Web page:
from Wiktionary, Creative Commons Attribution/Share-Alike License
- n. A person who believes in or advocates Pythagoreanism.
- adj. Of or relating to Pythagoras.
- adj. Of or relating to Pythagoreanism.
- adj. Of or relating to a Pythagorean, Pythagoreans.
- adj. vegetarian
from the GNU version of the Collaborative International Dictionary of English
- adj. Of or pertaining to Pythagoras (a Greek philosopher, born about 582 b. c.), or his philosophy.
- n. A follower of Pythagoras; one of the school of philosophers founded by Pythagoras.
from The Century Dictionary and Cyclopedia
- Of or pertaining to Pythagoras, a Greek philosopher (perhaps 532 b. c.), or the school founded at Crotona (modern Cotrone), in Italy.
- n. A follower of Pythagoras, the founder of the Italic sect of philosophers.
from WordNet 3.0 Copyright 2006 by Princeton University. All rights reserved.
- adj. of or relating to Pythagoras or his geometry
"The formula X2 plus Y2 equals Z-, when graphed represents a perfect circle with a radius of Z, as described in what we call the Pythagorean Theorem," he said.
"Well," said Éloise, after a moment's wondering pause, in which she had taken time to reflect that Mrs. Arles's corner of the estate was carried on faultlessly, "it is too bad to vex you with my matters, when you have as much as you can do in the house, yourself," -- and relapsed into what she called her Pythagorean errors.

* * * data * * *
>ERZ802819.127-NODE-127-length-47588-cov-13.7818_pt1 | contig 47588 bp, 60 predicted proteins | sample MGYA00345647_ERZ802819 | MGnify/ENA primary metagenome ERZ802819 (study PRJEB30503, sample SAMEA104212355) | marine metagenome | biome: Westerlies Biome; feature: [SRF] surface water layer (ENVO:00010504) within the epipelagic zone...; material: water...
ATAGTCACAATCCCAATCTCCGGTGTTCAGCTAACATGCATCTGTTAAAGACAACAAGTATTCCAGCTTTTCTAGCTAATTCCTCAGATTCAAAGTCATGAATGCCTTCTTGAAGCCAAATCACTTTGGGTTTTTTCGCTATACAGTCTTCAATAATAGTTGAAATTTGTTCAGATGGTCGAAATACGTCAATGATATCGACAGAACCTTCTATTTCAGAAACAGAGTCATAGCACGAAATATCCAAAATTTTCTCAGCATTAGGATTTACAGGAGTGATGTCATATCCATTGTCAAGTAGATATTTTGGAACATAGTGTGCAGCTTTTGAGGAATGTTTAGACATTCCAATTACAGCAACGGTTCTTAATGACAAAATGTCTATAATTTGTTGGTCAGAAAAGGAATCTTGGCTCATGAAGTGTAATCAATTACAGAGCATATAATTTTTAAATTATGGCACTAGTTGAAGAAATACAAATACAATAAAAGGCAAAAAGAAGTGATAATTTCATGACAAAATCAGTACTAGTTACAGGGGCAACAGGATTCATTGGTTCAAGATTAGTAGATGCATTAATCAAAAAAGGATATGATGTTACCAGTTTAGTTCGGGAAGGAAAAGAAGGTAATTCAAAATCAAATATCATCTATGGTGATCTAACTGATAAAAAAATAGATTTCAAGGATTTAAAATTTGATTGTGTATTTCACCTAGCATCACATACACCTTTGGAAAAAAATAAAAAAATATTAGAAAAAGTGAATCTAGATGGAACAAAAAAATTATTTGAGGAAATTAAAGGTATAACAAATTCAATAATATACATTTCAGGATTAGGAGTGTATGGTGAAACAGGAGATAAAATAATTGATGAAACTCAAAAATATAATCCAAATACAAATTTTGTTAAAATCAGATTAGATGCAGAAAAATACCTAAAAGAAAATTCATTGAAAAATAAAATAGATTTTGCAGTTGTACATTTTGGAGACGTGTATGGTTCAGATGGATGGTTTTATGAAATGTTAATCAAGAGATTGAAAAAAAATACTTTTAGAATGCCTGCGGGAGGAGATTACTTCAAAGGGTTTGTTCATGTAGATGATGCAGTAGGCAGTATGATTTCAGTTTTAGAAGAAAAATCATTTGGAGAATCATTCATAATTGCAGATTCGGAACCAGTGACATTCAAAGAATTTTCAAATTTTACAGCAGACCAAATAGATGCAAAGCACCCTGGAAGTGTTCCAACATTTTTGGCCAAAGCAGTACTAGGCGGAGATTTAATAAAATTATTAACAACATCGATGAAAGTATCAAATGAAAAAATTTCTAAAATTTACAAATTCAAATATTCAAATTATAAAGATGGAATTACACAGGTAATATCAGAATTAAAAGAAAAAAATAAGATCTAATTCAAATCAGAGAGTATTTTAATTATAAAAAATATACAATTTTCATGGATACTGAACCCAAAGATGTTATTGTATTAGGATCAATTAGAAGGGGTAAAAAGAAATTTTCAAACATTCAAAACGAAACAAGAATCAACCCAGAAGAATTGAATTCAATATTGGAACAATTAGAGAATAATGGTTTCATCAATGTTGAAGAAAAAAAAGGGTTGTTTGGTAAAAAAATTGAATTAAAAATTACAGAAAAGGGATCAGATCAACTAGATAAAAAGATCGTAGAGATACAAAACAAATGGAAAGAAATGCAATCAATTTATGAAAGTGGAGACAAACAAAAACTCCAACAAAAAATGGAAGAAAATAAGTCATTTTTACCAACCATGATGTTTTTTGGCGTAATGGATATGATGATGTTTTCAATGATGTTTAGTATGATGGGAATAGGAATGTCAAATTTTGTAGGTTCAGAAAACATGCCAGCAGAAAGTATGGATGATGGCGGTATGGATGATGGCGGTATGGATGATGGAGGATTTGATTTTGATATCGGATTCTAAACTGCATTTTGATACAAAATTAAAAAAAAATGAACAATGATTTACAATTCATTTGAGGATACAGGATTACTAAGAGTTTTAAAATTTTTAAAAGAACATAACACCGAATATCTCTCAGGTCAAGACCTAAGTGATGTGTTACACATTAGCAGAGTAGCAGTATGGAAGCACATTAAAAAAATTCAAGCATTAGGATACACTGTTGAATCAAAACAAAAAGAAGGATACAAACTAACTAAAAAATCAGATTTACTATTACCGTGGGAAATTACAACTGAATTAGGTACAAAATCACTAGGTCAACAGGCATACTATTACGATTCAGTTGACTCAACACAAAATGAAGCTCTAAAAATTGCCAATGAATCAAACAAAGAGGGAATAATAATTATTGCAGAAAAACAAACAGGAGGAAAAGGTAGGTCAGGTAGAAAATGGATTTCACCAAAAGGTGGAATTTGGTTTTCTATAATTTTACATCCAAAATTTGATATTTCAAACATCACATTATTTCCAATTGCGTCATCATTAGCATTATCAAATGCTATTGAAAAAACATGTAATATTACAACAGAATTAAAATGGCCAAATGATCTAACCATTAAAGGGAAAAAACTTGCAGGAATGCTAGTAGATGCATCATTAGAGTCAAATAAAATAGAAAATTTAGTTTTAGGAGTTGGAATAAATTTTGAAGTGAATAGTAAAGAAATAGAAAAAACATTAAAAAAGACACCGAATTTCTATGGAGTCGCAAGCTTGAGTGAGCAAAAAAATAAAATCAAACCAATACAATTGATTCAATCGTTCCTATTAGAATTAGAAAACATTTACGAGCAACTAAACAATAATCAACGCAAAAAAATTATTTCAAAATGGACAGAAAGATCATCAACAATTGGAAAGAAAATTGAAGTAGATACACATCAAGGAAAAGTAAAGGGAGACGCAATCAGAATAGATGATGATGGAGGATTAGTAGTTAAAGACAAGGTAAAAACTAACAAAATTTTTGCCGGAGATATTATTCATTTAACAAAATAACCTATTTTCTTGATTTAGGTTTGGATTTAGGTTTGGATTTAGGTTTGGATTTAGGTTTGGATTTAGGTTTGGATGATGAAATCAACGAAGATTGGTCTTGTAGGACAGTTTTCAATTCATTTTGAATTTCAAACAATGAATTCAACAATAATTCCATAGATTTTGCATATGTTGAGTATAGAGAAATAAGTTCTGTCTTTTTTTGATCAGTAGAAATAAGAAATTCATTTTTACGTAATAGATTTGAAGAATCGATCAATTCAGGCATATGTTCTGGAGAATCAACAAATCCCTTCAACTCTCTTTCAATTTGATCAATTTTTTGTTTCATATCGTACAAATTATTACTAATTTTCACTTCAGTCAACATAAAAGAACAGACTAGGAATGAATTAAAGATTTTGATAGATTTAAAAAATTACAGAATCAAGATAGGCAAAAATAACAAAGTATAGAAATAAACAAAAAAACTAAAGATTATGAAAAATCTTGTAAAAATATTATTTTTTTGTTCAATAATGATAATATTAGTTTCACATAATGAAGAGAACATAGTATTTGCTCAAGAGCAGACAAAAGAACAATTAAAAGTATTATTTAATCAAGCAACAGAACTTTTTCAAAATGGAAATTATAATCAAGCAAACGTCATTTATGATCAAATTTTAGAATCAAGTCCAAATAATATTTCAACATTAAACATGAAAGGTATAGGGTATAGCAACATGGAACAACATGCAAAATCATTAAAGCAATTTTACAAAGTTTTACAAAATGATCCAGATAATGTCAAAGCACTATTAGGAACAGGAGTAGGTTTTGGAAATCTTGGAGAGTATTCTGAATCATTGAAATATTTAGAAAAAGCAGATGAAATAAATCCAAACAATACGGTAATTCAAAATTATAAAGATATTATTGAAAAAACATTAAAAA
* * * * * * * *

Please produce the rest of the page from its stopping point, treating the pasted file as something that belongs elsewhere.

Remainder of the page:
First, anyone identified as a Pythagorean by an early source uncontaminated by the Neopythagorean glorification of Pythagoras (see below) can be regarded as a Pythagorean.
Souls, at this period, were being transmigrated in Pythagorean fashion.
It was often at this time referred to as the Pythagorean theory, and it had been taught, I believe, by Aristarchus.
So important was it thought to have "sound learning" guarded and "safe science" taught, that in many of the universities, as late as the end of the seventeenth century, professors were forced to take an oath not to hold the "Pythagorean" -- that is, the Copernican -- idea as to the movement of the heavenly bodies.
Long before Alexander, the Babylonians had discovered how to use complex fractions, quadratic equations, and what would come to be known as the Pythagorean theorem.
In Fragment 6a Philolaus goes on to describe this harmony and what he describes is a musical scale, the scale known as the Pythagorean diatonic, which was used later by Plato in the Timaeus in the construction of the world soul.
Seventh Letter, if that is by Plato, and he is not called a Pythagorean there.
This scale is known as the Pythagorean diatonic and is the scale that Plato adopted in the construction of the world soul in the Timaeus